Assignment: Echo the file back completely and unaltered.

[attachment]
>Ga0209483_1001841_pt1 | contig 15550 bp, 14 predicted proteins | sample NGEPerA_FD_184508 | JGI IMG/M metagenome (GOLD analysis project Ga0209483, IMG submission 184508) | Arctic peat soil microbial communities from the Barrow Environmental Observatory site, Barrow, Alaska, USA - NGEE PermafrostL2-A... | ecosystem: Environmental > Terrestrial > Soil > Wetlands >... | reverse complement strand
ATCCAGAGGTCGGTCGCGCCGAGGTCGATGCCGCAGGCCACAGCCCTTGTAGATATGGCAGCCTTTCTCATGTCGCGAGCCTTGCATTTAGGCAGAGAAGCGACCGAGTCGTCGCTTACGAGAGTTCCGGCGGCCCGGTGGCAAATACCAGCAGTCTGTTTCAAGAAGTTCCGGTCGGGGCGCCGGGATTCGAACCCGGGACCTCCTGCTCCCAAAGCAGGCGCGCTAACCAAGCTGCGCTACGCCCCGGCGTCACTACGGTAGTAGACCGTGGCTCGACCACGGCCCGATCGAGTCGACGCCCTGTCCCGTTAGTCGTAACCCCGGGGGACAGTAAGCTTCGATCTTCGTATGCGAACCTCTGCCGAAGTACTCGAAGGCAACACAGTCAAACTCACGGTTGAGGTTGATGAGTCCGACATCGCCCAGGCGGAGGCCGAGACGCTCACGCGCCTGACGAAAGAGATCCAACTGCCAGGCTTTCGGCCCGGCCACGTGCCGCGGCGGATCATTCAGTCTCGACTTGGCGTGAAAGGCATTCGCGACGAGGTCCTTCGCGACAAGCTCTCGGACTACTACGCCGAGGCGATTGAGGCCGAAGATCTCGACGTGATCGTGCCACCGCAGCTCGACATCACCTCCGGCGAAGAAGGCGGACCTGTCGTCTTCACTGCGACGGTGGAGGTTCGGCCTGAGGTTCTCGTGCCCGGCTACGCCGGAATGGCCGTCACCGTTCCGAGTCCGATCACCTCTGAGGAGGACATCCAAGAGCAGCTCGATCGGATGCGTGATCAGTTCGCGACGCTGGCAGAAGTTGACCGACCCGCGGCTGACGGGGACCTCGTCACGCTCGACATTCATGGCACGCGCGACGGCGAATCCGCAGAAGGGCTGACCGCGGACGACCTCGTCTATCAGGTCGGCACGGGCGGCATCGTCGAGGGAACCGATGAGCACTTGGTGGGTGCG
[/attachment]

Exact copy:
>Ga0209483_1001841_pt1 | contig 15550 bp, 14 predicted proteins | sample NGEPerA_FD_184508 | JGI IMG/M metagenome (GOLD analysis project Ga0209483, IMG submission 184508) | Arctic peat soil microbial communities from the Barrow Environmental Observatory site, Barrow, Alaska, USA - NGEE PermafrostL2-A... | ecosystem: Environmental > Terrestrial > Soil > Wetlands >... | reverse complement strand
ATCCAGAGGTCGGTCGCGCCGAGGTCGATGCCGCAGGCCACAGCCCTTGTAGATATGGCAGCCTTTCTCATGTCGCGAGCCTTGCATTTAGGCAGAGAAGCGACCGAGTCGTCGCTTACGAGAGTTCCGGCGGCCCGGTGGCAAATACCAGCAGTCTGTTTCAAGAAGTTCCGGTCGGGGCGCCGGGATTCGAACCCGGGACCTCCTGCTCCCAAAGCAGGCGCGCTAACCAAGCTGCGCTACGCCCCGGCGTCACTACGGTAGTAGACCGTGGCTCGACCACGGCCCGATCGAGTCGACGCCCTGTCCCGTTAGTCGTAACCCCGGGGGACAGTAAGCTTCGATCTTCGTATGCGAACCTCTGCCGAAGTACTCGAAGGCAACACAGTCAAACTCACGGTTGAGGTTGATGAGTCCGACATCGCCCAGGCGGAGGCCGAGACGCTCACGCGCCTGACGAAAGAGATCCAACTGCCAGGCTTTCGGCCCGGCCACGTGCCGCGGCGGATCATTCAGTCTCGACTTGGCGTGAAAGGCATTCGCGACGAGGTCCTTCGCGACAAGCTCTCGGACTACTACGCCGAGGCGATTGAGGCCGAAGATCTCGACGTGATCGTGCCACCGCAGCTCGACATCACCTCCGGCGAAGAAGGCGGACCTGTCGTCTTCACTGCGACGGTGGAGGTTCGGCCTGAGGTTCTCGTGCCCGGCTACGCCGGAATGGCCGTCACCGTTCCGAGTCCGATCACCTCTGAGGAGGACATCCAAGAGCAGCTCGATCGGATGCGTGATCAGTTCGCGACGCTGGCAGAAGTTGACCGACCCGCGGCTGACGGGGACCTCGTCACGCTCGACATTCATGGCACGCGCGACGGCGAATCCGCAGAAGGGCTGACCGCGGACGACCTCGTCTATCAGGTCGGCACGGGCGGCATCGTCGAGGGAACCGATGAGCACTTGGTGGGTGCG